Microarray data analyses
For the 4 k-element microarray, a gene was considered expressed if its probe intensity was higher than the local background intensity and above the threshold defined by the average intensity plus three standard deviations of a set of plant-derived negative control cDNA probes (GE Healthcare). Probes were excluded from further analyses when they were detected in less than 90% of the arrays in any of the two groups, i.e. nontumor or tumor for the malignancy analysis; or alive or dead from cancer for the survival analysis. The raw intensities were normalized by the quantile method .
For the 4 k-element microarray malignancy study, tumor/nontumor log2 ratios were calculated followed by a supervised one-class statistical analysis with the Significance Analysis of Microarrays (SAM) tool  with 1000 permutations to identify transcripts that were differentially expressed in eleven clear cell RCC and adjacent nontumor tissue. A sample leave-one-out cross-validation was performed [72, 92]. Essentially, one sample was removed at a time, and each time a new set of significantly altered genes was determined with SAM using the remaining ten samples. This procedure was repeated for each of the matched tumor/adjacent nontumor tissue samples; a false discovery rate (FDR) cutoff ≤5% was used in all eleven leave-one-out datasets. This approach was used to minimize the contribution of each individual patient sample to the set of significantly altered genes . The final gene profile is comprised of altered genes present in 100% of the leave-one-out datasets plus a 1.5-fold minimal change criterion. For the 4 k-element microarray survival study: a two-class unpaired Significance Analysis of Microarrays (SAM) analysis (FDR <10%)  combined with the Golub’s discrimination score analysis (p < 0.01)  was used for identifying transcripts expressed in clear cell RCC samples that were significantly correlated with the patient survival outcome. Only those genes found in common in both analyses were used to compose a profile of genes correlated to the outcome. The 16 patient samples were ordered in the heat-maps according to the correlation of their gene expression profiles to the average expression profile obtained from the 8 samples of patients who died from the disease within the 5-year follow-up after surgery.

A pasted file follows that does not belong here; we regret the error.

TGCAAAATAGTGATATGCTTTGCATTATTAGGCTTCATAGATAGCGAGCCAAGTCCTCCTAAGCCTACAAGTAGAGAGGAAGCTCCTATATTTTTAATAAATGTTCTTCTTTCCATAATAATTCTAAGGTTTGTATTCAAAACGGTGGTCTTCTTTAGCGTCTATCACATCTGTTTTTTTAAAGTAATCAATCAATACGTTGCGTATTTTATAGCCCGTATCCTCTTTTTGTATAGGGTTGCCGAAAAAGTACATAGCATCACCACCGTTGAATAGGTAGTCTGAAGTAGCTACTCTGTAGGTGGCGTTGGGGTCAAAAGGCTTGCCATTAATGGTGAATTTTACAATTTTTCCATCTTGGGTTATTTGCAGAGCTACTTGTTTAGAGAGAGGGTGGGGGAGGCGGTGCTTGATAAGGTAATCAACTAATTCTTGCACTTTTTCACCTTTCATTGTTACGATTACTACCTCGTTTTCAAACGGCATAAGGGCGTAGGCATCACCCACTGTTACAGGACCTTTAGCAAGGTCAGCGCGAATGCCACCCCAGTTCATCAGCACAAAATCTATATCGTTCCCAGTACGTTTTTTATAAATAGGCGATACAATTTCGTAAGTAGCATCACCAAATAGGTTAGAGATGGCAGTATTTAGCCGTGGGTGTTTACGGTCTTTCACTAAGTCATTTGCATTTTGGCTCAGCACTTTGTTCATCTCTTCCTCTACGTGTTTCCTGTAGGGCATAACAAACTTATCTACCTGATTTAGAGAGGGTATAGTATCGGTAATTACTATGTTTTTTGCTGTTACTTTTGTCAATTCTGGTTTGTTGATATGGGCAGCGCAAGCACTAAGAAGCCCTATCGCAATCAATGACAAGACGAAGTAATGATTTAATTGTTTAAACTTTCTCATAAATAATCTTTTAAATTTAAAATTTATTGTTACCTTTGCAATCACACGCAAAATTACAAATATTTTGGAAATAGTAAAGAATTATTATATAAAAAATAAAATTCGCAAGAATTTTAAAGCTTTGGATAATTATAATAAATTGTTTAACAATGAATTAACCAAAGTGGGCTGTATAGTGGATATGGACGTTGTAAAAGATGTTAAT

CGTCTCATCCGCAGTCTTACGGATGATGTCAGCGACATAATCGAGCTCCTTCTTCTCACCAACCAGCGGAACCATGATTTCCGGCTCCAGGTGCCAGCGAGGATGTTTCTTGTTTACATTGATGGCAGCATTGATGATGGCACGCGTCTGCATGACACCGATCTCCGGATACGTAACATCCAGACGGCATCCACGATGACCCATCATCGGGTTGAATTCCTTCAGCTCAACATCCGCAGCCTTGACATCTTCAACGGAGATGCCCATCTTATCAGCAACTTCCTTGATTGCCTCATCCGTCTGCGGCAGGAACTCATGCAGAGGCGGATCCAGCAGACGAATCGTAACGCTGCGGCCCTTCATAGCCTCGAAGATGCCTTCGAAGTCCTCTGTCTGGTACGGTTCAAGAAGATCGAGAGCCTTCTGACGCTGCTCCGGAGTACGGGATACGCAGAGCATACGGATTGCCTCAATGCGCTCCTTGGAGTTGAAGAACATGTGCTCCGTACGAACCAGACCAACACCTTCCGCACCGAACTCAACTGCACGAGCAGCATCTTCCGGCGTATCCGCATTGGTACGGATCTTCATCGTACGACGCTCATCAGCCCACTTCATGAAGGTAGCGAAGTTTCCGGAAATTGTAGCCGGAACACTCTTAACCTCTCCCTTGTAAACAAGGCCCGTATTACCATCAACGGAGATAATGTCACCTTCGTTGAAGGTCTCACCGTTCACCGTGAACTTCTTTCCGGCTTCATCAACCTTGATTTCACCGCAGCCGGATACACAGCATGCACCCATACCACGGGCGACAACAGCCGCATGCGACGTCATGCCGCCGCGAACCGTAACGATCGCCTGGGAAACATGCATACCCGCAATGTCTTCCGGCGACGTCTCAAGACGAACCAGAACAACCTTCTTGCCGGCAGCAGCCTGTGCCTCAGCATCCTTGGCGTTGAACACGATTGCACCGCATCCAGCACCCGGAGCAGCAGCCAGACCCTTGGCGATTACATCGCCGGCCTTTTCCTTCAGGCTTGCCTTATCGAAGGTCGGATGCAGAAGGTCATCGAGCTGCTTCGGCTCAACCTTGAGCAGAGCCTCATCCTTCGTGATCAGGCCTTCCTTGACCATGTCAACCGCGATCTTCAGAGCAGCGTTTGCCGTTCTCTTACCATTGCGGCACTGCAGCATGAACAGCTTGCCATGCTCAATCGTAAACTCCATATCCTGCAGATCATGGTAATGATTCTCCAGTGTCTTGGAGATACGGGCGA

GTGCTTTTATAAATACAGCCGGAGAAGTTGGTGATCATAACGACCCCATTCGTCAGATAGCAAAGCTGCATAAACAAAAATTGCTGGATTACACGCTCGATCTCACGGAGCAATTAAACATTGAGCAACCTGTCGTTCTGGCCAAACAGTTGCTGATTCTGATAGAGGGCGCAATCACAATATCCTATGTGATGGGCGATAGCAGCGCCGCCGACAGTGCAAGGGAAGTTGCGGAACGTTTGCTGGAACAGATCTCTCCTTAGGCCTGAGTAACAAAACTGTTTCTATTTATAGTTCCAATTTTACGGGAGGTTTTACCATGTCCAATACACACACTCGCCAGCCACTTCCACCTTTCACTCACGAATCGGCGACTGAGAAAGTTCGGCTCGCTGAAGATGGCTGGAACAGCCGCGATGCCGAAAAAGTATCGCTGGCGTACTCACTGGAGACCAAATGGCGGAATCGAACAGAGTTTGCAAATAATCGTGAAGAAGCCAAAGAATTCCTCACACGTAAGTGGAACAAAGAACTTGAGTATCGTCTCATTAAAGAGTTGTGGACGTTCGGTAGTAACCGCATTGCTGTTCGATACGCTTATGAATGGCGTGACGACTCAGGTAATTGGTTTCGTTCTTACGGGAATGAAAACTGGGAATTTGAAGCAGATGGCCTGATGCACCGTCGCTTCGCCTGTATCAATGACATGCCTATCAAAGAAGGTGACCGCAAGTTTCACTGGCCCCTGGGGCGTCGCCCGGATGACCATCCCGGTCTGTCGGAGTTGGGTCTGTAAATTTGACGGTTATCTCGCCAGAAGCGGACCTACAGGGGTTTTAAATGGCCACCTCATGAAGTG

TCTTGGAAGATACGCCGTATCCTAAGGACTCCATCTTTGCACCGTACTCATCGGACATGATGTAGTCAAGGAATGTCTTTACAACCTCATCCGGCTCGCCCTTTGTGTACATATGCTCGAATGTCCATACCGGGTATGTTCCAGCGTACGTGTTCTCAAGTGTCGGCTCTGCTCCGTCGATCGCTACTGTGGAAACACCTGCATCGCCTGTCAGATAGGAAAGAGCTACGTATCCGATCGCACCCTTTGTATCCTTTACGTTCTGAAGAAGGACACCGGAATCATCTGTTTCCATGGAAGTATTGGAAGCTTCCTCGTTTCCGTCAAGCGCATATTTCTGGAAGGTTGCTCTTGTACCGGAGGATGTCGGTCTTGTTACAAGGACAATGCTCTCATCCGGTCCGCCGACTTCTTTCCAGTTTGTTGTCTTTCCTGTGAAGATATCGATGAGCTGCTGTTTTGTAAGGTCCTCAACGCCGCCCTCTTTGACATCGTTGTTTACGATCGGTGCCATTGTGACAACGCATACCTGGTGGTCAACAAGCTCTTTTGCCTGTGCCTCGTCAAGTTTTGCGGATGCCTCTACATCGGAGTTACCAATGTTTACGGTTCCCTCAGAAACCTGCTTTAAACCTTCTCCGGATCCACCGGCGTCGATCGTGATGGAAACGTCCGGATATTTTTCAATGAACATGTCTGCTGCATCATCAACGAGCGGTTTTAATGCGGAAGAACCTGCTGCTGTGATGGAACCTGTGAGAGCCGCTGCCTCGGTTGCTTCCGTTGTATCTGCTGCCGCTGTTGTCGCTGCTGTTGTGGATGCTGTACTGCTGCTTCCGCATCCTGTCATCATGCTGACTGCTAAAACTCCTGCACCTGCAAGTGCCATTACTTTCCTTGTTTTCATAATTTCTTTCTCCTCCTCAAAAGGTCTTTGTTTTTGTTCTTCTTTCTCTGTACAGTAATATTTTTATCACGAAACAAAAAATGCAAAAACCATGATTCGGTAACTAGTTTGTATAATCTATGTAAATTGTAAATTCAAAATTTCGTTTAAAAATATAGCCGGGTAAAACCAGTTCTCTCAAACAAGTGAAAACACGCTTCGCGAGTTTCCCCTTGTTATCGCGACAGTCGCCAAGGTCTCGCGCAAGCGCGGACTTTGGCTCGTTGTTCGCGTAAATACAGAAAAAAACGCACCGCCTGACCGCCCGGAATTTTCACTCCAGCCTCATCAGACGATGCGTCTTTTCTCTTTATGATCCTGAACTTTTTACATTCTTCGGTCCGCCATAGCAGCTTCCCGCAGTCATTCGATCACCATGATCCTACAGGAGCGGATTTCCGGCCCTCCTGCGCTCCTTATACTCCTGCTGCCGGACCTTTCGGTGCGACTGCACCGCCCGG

For the 44 k-element oligoarray, the transcripts were considered expressed if the intensity of the spot was above the mean intensity plus 2 SD of the negative control spots in 3 out of 4 oligoarrays in one of the two groups (tumor or nontumor pools). For the intronic lncRNA transcripts, only the probe mapping to the genome in the antisense direction relative to the protein-coding mRNA in the locus was considered for further analyses.
Real time RT-PCR
Reverse transcription was performed with 1 μg aliquots of DNase I-treated purified total RNA from the same paired samples that were used in the microarray experiments, oligo-dT primers and SuperScript III (Invitrogen) according to the manufacturer’s instructions. For the relative quantification of transcript levels, real-time PCR was performed using Power SYBR Green PCR Master Mix (Applied Biosystems) on an ABI PRISM 7500 machine (Applied Biosystems) and the following primers: ncC11orf49, GAGAAGCAGCGATGACACGAT (Forward), AGAGGAGCAACCCTCAGGAAA (Reverse); HDAC5 exon 24/25, TGCAGCAAAAGCCCAACAT (Forward), AGACCAGCGGCGAACTTCT (Reverse); ncHDAC5, TATTCTGGAGTCGCCTGTGCTT (Forward), AACCACAGCCCTATTGGTATGC (Reverse); ncRAB31, CCCAGTGAGAGTGATATTTTGTTATGA (Forward), CCACACCTTCTTTCTGCCTGTT (Reverse); ncSRPK1, CAAGGGCTGAGTCCTTTTTCA (Forward), GCAGTGCCTTGCCCTTATTG (Reverse); HPRT1, TGACACTGGCAAAACAATGCA (Forward), GGTCCTTTTCACCAGCAAGCT (Reverse). The reactions were incubated at 95°C for 15 min, prior to 40 PCR cycles (15 sec at 95°C, 60 sec at 60°C). All reactions were performed in triplicates in a final volume of 20 μl containing 5 μl of diluted cDNA (1:3) and 800 nM of forward and reverse gene-specific primers. The gene expression levels of hypoxanthine phosphoribosyl transferase 1 (HPRT1) were used as a control to normalize the measurements. Transcript levels were expressed following the 2-ΔΔCt method , where ΔΔCt = (ΔCt candidate gene in tumor sample - ΔCt candidate gene in nontumor sample), with ΔCt = Ct candidate gene - Ct HPRT1.
Orientation-specific reverse transcription